Oct 31, 2020 | Updated: 09:48 PM EDT

'Doodle 4 Google' Announced

Feb 05, 2014 10:24 AM EST


Google on Tuesday announced its fourth annual contest for children called Doodle 4 Google where participants are invited to submit Google doodles, one of which will be featured on the search engine’s homepage in June.

In addition to having their work on display on probably the most trafficked homepage on the web, Google will also provide a $30,000 college scholarship to the winning doodle, as well as $50,000 to the winner’s school to go toward a technology lab.  

“Before there was an airplane, there were doodles of flying machines, and before there was a submarine, there weredoodles of underwater sea explorers. Ideas big and small, practical and playful, thought-provoking and smile-inducing, have started out as doodles. And we’re ready for more!” the company wrote in a Google Blog post. “Doodle 4 Google is the chance for young artists to think and dream big. Our theme this year, ‘If I could invent one thing to make the world a better place…’ is all about curiosity, possibility and imagination.”

According to the LA Times, Google employees will select 250 of the best doodles in the country, then guest judges (who this year include an astronaut and author Rick Riordan) will select a finalist from each state, each of whom Google will fly out to its Mountain View headquarters for a variety of workshops.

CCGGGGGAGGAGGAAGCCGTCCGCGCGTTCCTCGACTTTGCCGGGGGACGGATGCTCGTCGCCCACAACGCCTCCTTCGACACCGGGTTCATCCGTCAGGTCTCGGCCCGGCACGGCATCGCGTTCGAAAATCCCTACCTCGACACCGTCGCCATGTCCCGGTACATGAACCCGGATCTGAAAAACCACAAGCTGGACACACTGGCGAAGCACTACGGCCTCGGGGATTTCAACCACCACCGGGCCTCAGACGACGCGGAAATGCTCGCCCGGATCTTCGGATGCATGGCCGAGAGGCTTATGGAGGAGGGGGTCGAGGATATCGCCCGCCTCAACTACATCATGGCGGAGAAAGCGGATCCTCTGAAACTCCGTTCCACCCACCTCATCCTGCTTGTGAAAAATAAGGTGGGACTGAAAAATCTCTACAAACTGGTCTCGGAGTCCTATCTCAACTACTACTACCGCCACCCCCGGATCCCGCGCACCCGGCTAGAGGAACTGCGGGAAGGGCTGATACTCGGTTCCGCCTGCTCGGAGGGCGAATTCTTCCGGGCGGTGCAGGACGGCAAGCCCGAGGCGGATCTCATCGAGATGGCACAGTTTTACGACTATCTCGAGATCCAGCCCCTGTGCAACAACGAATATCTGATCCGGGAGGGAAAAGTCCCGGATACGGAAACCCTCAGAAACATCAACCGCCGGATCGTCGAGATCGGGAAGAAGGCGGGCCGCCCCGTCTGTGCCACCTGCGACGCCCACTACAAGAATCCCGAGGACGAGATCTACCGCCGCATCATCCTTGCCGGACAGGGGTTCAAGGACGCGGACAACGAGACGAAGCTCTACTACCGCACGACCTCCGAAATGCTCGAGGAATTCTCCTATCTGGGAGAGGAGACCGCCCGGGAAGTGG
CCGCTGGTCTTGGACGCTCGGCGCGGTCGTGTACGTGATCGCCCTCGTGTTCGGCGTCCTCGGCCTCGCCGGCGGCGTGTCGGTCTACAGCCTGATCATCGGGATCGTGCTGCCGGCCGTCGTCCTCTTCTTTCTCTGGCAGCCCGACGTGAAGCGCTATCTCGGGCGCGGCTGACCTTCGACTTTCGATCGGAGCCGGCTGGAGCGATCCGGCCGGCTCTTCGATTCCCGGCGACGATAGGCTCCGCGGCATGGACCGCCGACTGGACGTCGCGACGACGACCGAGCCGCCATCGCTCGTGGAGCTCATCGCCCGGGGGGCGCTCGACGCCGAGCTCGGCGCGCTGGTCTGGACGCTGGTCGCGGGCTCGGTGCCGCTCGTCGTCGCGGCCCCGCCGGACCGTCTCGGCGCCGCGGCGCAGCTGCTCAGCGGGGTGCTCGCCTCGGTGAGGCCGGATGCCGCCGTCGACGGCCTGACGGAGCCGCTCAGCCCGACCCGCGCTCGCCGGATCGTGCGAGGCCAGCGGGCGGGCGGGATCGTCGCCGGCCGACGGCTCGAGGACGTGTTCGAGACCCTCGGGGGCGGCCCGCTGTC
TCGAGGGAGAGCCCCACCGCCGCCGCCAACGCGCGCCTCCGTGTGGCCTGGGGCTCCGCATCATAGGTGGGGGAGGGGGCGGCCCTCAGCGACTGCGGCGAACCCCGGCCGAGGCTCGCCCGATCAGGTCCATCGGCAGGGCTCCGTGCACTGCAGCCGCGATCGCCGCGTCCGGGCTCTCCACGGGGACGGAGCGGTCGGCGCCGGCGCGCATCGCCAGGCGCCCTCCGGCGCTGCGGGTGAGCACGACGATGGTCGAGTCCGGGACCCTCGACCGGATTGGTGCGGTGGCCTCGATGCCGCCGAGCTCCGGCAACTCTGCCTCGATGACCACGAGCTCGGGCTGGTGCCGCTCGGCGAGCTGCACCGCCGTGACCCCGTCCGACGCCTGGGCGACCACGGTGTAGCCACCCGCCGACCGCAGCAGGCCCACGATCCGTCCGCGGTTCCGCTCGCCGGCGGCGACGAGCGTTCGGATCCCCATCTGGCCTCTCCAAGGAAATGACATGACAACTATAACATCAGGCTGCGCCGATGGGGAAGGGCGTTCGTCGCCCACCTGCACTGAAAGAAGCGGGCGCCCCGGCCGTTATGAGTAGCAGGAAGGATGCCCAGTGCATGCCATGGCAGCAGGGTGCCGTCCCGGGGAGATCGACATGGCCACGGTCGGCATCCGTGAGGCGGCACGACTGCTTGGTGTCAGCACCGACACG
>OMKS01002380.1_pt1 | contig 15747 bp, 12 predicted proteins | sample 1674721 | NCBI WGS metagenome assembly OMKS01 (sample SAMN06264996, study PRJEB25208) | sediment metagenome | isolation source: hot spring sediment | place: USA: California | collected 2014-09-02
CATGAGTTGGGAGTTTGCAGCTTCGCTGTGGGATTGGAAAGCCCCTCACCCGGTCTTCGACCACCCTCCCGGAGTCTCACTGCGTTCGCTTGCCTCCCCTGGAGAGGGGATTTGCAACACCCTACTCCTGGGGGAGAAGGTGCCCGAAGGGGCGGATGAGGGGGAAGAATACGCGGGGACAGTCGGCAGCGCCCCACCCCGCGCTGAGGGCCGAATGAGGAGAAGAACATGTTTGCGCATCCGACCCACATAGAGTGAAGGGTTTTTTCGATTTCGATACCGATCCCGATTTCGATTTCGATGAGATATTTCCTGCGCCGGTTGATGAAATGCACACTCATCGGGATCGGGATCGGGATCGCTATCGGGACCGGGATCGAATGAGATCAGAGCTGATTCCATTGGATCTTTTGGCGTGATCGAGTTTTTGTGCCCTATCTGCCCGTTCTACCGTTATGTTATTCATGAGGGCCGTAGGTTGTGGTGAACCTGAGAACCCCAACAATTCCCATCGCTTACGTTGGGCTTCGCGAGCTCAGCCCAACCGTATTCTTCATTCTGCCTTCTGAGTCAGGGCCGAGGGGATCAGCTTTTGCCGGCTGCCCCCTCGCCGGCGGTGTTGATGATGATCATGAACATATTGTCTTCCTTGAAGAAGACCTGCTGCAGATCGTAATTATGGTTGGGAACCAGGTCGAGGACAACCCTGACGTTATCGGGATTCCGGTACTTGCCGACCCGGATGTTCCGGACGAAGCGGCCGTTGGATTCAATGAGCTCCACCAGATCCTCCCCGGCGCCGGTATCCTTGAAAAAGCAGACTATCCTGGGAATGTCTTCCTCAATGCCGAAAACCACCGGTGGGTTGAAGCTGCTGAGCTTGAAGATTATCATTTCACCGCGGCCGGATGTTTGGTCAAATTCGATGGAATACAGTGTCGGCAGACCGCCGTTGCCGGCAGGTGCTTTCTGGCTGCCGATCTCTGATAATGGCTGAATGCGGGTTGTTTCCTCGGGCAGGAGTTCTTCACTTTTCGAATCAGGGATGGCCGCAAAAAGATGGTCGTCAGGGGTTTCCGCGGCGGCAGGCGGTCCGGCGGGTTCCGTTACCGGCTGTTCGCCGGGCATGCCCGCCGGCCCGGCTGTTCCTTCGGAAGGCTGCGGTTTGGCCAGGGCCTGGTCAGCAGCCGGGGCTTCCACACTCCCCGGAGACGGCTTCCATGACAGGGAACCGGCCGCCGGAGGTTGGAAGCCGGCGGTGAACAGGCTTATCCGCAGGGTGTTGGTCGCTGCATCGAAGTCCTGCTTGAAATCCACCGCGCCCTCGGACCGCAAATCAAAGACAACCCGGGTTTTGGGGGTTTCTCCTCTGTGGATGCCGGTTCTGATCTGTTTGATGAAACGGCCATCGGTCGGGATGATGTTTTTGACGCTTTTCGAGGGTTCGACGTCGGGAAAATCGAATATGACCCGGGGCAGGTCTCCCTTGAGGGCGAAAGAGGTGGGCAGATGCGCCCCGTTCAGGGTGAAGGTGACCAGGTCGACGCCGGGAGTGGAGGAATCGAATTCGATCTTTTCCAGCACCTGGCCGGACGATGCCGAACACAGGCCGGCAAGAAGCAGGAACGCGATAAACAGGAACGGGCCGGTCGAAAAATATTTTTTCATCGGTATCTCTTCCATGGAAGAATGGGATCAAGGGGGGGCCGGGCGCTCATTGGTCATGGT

“If you feel like your young artist may need a little nudge to get their creative juices flowing, we’re partnering with Discovery Education to offer videos and activities for teachers and parents as well as a virtual field trip to Google’s headquarters. We’re also offering interactive “Meet the Doodler” Connected Classrooms sessions where kids can meet Google Doodlers, learn about their process from idea to a Doodle, and ask questions along the way,” the company said. 

Google was recently the subject of some controversy over a doodle depicting Harriet Tubman in commemoration of Black History Month. Celebrity Nick Canon argued that the doodle, which showed Tubman wearing a do-rag, was racist. Google declined to take down the image.

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